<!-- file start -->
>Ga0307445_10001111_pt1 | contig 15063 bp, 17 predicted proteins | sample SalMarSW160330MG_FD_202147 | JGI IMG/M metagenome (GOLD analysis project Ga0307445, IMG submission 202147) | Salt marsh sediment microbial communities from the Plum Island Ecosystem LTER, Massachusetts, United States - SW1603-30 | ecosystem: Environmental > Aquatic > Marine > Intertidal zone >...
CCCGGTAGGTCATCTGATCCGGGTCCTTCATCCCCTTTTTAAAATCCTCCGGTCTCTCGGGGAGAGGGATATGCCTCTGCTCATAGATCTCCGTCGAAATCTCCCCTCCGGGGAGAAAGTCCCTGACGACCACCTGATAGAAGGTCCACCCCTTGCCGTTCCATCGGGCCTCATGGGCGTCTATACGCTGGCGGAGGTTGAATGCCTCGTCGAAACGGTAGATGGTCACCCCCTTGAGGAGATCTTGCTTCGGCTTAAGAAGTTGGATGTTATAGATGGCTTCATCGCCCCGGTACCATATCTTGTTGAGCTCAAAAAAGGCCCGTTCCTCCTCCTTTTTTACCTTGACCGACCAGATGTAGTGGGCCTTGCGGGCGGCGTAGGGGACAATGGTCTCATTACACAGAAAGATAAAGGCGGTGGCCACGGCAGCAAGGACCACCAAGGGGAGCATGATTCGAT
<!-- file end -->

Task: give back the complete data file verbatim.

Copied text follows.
>Ga0307445_10001111_pt1 | contig 15063 bp, 17 predicted proteins | sample SalMarSW160330MG_FD_202147 | JGI IMG/M metagenome (GOLD analysis project Ga0307445, IMG submission 202147) | Salt marsh sediment microbial communities from the Plum Island Ecosystem LTER, Massachusetts, United States - SW1603-30 | ecosystem: Environmental > Aquatic > Marine > Intertidal zone >...
CCCGGTAGGTCATCTGATCCGGGTCCTTCATCCCCTTTTTAAAATCCTCCGGTCTCTCGGGGAGAGGGATATGCCTCTGCTCATAGATCTCCGTCGAAATCTCCCCTCCGGGGAGAAAGTCCCTGACGACCACCTGATAGAAGGTCCACCCCTTGCCGTTCCATCGGGCCTCATGGGCGTCTATACGCTGGCGGAGGTTGAATGCCTCGTCGAAACGGTAGATGGTCACCCCCTTGAGGAGATCTTGCTTCGGCTTAAGAAGTTGGATGTTATAGATGGCTTCATCGCCCCGGTACCATATCTTGTTGAGCTCAAAAAAGGCCCGTTCCTCCTCCTTTTTTACCTTGACCGACCAGATGTAGTGGGCCTTGCGGGCGGCGTAGGGGACAATGGTCTCATTACACAGAAAGATAAAGGCGGTGGCCACGGCAGCAAGGACCACCAAGGGGAGCATGATTCGAT